Besides the ASEAN members, China, Japan, South Korea, Russia, India, Australia, New Zealand and the United States attended.

China has over the past year alarmed other claimants, and outside powers such as the United States and Japan, by re-claiming land on several disputed reefs through dredging, and building air fields and port facilities.

The Philippines, a longtime ally of the United States, pumped up tension over the South China Sea on Wednesday ahead of a meeting between Chinese Premier Li Keqiang and ASEAN leaders.

It released photographs and a map showing what it said was an increased number of Chinese vessels near the disputed Scarborough Shoal, which China seized after a standoff in 2012.

Its defense ministry expressed “grave concern” that China was preparing to build structures at the shoal.

China’s embassy in Manila said there has been no dredging or building at the shoal and China has maintained a coastguard presence there for law enforcement patrols.


The Philippines’ move came after a dispute with the United States, its former colonial power. Ties turned frosty when new President Rodrigo Duterte insulted Obama on Monday, prompting the cancellation of a meeting between them.

Duterte has bristled at criticism from abroad of his war on drugs, in which more than 2,400 people have been killed since he became president two months ago.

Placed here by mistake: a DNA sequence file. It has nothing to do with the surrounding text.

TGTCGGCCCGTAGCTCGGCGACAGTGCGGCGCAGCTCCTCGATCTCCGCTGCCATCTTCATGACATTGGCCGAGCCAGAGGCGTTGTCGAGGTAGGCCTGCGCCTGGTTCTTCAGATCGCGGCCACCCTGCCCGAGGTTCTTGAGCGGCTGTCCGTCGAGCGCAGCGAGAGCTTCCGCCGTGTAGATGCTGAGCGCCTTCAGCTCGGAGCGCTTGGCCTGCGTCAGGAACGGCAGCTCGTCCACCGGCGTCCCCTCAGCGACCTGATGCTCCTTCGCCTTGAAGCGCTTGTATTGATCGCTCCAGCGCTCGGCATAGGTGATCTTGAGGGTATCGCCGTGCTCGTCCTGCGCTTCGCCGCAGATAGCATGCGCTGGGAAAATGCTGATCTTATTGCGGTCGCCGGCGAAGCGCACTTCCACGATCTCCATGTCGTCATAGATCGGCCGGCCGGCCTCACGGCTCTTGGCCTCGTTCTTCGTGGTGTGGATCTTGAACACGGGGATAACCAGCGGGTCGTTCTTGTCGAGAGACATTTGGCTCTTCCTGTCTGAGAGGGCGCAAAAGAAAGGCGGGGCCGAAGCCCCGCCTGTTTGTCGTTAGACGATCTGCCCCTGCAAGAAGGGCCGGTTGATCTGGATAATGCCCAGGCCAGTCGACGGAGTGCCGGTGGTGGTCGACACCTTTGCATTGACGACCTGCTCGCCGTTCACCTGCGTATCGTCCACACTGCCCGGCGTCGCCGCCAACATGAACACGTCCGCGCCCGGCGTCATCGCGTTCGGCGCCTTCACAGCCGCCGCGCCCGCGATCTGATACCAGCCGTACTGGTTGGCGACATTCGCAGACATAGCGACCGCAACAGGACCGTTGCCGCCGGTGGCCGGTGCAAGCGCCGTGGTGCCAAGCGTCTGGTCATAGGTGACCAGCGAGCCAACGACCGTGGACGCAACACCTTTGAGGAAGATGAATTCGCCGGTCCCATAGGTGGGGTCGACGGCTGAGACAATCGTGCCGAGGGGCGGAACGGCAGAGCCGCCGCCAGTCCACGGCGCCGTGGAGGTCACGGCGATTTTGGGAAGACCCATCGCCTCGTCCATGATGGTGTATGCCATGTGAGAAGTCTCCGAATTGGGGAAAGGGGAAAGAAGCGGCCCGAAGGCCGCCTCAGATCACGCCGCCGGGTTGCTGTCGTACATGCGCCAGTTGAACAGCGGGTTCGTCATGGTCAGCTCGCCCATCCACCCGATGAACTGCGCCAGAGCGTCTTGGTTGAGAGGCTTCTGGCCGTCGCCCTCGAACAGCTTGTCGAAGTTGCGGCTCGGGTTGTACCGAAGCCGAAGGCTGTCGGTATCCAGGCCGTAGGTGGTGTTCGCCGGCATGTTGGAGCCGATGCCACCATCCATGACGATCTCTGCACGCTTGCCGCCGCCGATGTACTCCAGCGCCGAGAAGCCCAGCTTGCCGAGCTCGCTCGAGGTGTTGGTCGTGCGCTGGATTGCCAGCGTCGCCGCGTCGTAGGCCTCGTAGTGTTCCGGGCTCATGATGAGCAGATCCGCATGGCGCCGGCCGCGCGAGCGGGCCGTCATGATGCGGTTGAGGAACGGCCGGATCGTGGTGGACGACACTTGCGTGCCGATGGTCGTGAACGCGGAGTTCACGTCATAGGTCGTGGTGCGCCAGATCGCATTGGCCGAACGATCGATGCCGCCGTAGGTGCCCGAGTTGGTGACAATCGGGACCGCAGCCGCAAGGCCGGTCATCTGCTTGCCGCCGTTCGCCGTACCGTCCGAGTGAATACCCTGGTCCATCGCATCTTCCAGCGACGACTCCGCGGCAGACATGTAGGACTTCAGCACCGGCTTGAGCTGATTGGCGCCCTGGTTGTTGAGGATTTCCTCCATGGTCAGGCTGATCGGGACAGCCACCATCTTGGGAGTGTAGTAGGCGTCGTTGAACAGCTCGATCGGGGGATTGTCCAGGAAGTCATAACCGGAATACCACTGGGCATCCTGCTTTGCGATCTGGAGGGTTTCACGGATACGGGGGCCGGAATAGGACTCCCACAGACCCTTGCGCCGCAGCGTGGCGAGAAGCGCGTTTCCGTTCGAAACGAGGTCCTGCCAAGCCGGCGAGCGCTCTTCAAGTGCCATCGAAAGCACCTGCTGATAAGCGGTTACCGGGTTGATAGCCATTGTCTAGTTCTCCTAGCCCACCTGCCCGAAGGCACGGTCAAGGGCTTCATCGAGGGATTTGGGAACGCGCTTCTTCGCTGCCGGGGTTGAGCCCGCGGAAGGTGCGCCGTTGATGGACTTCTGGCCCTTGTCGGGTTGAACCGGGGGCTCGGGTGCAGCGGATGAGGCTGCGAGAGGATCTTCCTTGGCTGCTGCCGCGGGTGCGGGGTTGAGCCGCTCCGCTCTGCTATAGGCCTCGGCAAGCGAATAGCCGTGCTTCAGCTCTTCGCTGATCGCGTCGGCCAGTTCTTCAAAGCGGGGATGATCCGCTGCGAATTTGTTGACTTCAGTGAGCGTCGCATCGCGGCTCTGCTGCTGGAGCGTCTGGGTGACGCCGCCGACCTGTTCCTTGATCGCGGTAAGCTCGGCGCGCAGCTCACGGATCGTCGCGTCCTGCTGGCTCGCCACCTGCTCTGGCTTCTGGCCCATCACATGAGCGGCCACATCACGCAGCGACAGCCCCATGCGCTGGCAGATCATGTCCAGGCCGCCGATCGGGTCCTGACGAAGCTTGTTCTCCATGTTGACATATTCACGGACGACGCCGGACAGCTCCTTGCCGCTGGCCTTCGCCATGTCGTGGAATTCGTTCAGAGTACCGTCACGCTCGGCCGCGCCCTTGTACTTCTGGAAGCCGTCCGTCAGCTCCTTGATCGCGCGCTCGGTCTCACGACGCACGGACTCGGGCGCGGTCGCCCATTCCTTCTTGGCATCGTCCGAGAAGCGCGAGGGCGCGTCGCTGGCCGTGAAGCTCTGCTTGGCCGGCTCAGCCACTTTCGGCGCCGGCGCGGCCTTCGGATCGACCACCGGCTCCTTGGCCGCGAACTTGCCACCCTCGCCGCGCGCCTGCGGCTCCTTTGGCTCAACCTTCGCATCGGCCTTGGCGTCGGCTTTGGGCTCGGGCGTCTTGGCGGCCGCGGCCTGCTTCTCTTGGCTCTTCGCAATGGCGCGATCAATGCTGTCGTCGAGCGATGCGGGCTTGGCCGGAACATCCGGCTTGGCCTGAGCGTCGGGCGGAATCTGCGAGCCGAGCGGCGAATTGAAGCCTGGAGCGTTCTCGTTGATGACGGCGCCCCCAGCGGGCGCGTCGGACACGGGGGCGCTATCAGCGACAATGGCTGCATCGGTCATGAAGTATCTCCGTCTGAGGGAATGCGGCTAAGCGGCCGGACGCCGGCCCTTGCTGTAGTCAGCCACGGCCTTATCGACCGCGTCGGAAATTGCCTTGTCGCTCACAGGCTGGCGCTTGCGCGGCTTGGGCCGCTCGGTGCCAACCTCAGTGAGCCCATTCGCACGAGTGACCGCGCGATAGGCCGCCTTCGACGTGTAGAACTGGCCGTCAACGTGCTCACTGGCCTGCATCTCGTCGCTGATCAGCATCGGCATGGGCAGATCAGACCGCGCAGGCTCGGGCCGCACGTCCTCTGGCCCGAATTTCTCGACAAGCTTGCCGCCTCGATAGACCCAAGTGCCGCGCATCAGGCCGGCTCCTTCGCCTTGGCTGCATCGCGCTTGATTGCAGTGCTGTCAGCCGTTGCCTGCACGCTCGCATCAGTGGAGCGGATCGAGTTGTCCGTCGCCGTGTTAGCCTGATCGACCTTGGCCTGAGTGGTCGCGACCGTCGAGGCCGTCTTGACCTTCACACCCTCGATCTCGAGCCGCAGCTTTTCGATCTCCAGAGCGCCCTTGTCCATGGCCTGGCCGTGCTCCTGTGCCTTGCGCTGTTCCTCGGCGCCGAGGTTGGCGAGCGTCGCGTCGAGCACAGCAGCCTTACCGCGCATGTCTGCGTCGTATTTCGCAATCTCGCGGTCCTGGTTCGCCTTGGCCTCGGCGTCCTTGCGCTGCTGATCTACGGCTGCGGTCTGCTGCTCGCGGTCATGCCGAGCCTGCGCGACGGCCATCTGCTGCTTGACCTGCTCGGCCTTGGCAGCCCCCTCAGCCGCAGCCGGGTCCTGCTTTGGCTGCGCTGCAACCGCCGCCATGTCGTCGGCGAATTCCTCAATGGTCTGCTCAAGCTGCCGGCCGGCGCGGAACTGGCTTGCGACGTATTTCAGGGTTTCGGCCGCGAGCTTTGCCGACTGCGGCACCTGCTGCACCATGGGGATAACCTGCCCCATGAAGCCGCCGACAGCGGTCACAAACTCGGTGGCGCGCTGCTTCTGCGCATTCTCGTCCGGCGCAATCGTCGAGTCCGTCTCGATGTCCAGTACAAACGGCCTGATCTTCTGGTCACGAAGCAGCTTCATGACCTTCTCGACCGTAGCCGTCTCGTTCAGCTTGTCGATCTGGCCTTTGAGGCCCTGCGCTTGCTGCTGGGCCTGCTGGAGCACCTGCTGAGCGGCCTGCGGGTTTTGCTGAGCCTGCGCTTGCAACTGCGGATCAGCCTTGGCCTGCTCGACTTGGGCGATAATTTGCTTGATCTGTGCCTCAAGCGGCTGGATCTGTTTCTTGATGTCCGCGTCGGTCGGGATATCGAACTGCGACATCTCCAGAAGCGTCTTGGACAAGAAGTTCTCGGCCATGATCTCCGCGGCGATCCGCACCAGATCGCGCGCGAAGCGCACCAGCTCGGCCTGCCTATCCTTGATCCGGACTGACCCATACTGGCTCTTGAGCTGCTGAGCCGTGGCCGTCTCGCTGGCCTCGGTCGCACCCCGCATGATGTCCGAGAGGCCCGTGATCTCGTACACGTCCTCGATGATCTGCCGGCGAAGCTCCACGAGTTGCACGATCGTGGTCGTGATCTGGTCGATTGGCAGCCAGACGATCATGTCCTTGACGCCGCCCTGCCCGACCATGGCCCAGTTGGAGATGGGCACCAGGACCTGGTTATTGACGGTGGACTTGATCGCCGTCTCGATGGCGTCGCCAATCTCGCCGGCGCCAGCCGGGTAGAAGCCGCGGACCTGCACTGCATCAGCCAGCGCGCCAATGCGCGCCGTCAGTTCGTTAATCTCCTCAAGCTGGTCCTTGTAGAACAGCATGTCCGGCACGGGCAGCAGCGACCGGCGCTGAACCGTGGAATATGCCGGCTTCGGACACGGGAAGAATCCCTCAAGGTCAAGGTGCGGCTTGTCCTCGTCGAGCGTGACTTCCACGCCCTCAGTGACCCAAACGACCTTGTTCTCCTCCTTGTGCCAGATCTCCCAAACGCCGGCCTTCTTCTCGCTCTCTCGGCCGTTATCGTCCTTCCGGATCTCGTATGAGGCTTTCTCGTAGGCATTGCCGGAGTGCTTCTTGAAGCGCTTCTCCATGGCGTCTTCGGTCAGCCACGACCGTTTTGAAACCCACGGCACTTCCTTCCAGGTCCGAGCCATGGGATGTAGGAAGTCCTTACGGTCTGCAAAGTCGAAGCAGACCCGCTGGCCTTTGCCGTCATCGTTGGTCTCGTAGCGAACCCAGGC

Obama and Duterte made some steps toward clearing the air late on Wednesday, chatting briefly, and exchanging pleasantries as they prepared to take their seats at a leaders’ dinner.

Obama has made 11 trips to the region as U.S. president.

But they have often been overshadowed by events at home or other parts of the world, and his ambition to put a Trans-Pacific Partnership (TPP) trade pact at the heart of the “pivot” to Asia has been frustrated.

The prospects for U.S. congressional approval for the TPP have looked increasingly dim, with both major presidential candidates – Democrat Hillary Clinton and Republican Donald Trump – standing opposed.

“I have said before and I will say again failure to move ahead with TPP … will call into question America’s leadership,” Obama said in Laos. “I think it is important for the entire region and it is important for the United States.”

(Additional reporting by Mai Nguyen, Amy Sawitta Lefevre, Brenda Goh and Maniel Mogato, and by Ben Blanchard in Beijing; Writing by John Chalmers; Editing by Raju Gopalakrishnan)

Source: Reuters “As Obama caps years of Asia ‘pivot’, regional tensions smolder”

Note: This is Reuters report I post here for readers’ information. It does not mean that I agree or disagree with the report’ views.


4 Comments on “As Obama caps years of Asia ‘pivot’, regional tensions smolder”

  1. Simon says:

    Australia has gone quiet all of a sudden made no mention about the illegal PCA as binding. I wonder why?


    • James says:

      Cannot be caught out being a hypocrite too often. Caught stealing from impoverished Timor Leste. Shameless Aussie greed. A rich country stealing from a struggling nation…


    • Joseph says: